Easter is NOT for Bunnies!

My family supports our local animal shelter as often as we can. We’ve adopted several animals from the shelter over the years (five out of six of our cats, a dog and even a hamster). Whenever possible we donate food, blankets, cleaning supplies and money. We make a point of visiting the shelter often (usually 1-2 times a month) just to talk with the animals, pet them and to shower them with the love and attention that they deserve. We do all of this because we want the animals to know that someone DOES love and care about them.

Our shelter is currently gearing up for “Kitten Month” (May) when there will be a massive onslaught of kittens. The “Cat House” (where the cats are housed at the shelter) is already at maximum capacity.

Do you know what type of animal shelters across the country see A LOT of in April and May, aside from kittens? You guessed it – Bunnies!

The reason why animals shelters across the country see a tremendous amount of rabbits brought into their care is because of Easter. Well meaning parents buy cute, fuzzy little bunnies for their children as Easter gifts without REALLY taking into consideration that bunnies are living, breathing creatures that require daily care and a long term commitment. A well cared for rabbit can live up to 15 years, about the same as a dog or cat.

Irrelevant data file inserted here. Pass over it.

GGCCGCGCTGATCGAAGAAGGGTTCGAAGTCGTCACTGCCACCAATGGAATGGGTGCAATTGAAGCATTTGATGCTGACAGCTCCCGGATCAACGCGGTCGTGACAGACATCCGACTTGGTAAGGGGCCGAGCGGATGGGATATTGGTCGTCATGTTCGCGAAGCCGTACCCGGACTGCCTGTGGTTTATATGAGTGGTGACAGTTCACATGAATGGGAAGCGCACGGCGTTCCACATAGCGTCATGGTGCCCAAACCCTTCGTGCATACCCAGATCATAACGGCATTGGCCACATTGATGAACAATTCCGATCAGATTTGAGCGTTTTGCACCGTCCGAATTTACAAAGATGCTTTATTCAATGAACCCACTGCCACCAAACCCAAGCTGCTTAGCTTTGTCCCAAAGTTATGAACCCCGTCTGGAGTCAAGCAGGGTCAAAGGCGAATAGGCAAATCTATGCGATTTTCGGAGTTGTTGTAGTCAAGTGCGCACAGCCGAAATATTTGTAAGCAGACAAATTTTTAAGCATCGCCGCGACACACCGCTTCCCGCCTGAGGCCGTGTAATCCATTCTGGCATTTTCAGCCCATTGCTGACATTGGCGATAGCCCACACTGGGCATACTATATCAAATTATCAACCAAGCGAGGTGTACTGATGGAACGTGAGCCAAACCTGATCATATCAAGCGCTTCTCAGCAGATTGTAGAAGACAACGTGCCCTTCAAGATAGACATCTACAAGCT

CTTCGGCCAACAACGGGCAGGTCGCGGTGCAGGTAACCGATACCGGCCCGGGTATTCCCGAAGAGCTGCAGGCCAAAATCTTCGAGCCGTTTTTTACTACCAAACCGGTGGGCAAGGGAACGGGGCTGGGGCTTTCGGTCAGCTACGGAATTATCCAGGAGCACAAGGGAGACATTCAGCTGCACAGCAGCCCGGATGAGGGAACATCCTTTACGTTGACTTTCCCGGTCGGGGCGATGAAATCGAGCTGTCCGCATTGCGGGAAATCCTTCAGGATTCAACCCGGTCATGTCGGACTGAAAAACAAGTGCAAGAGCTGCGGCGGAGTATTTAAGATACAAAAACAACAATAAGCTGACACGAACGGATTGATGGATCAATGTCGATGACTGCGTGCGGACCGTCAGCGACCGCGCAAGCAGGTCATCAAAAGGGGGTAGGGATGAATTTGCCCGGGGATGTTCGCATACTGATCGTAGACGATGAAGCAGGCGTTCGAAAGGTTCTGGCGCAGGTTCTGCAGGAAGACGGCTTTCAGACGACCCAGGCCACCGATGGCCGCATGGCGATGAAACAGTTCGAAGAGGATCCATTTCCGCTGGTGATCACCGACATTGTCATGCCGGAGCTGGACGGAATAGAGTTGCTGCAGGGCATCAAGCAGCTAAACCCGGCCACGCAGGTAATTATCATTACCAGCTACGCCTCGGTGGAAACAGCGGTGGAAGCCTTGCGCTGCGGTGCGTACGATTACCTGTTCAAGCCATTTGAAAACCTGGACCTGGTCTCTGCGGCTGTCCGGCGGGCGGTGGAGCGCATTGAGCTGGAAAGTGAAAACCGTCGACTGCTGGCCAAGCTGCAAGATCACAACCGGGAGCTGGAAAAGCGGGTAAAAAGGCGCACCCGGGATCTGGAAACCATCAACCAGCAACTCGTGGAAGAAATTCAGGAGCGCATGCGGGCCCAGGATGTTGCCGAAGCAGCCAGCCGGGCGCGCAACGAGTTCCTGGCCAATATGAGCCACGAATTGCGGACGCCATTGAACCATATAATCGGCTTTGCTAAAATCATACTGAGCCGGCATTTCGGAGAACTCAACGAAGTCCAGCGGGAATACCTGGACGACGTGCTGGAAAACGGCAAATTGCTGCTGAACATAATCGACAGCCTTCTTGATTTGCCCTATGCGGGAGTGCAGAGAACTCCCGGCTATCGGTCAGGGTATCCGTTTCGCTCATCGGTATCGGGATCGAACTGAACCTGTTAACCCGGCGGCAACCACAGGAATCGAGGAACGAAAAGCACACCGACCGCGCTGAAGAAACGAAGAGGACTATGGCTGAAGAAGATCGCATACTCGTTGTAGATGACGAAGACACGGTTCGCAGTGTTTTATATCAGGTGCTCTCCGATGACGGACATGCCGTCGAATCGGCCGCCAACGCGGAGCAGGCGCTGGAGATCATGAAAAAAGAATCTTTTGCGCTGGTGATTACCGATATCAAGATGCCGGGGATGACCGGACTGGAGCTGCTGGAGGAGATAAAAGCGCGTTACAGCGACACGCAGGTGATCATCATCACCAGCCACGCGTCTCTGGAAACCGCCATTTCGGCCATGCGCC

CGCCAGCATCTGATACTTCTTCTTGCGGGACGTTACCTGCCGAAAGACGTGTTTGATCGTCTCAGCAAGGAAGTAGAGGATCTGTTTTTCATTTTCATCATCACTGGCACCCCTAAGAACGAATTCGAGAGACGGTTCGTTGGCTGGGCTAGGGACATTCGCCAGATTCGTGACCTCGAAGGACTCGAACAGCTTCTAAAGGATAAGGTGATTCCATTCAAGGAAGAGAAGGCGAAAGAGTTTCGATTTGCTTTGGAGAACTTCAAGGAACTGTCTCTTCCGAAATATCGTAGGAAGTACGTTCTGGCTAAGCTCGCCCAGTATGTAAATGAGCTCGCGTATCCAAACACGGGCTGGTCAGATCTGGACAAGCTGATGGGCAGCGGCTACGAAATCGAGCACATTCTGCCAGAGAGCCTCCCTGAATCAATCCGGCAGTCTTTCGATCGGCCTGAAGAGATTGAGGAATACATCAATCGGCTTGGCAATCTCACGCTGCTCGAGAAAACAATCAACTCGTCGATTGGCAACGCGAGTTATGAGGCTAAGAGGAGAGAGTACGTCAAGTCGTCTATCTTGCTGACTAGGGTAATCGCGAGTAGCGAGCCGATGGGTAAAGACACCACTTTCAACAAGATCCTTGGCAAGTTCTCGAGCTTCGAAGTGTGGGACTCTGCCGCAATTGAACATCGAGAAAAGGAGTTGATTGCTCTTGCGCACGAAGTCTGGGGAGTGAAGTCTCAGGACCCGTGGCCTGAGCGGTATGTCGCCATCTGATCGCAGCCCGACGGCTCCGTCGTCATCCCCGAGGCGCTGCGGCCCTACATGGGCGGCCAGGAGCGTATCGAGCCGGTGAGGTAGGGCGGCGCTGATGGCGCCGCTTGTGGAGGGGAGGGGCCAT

If you are considering giving a child a bunny as an Easter gift, or know someone who is, PLEASE consider it carefully. If you really do want to commit to giving a bunny a loving, caring home then PLEASE ADOPT. There are bunnies waiting to be adopted at a shelter near you. Sadly there will be more available after the Easter holiday.

Did you know that there are “Bunny Mills” just like there are Puppy Mills? There are people out there who breed rabbits by the hundreds just in time for Easter. Many of these mills are not fit for any living creature. Most mills keep animals in small, unkempt cages, depriving them of proper nutrition, clean water and exercise. Often they are left to die when they become sick or too old to reproduce.

Some bunny mills ship out under aged bunnies before they are fully weaned. About 20% – 30% of these bunnies die on their way to the retailer and another 20% die before they are purchased. Almost 100% of the bunnies you see being offered for sale at Easter in pet shops are supplied by commercial operations that care more about profit than the health and well being of the animals.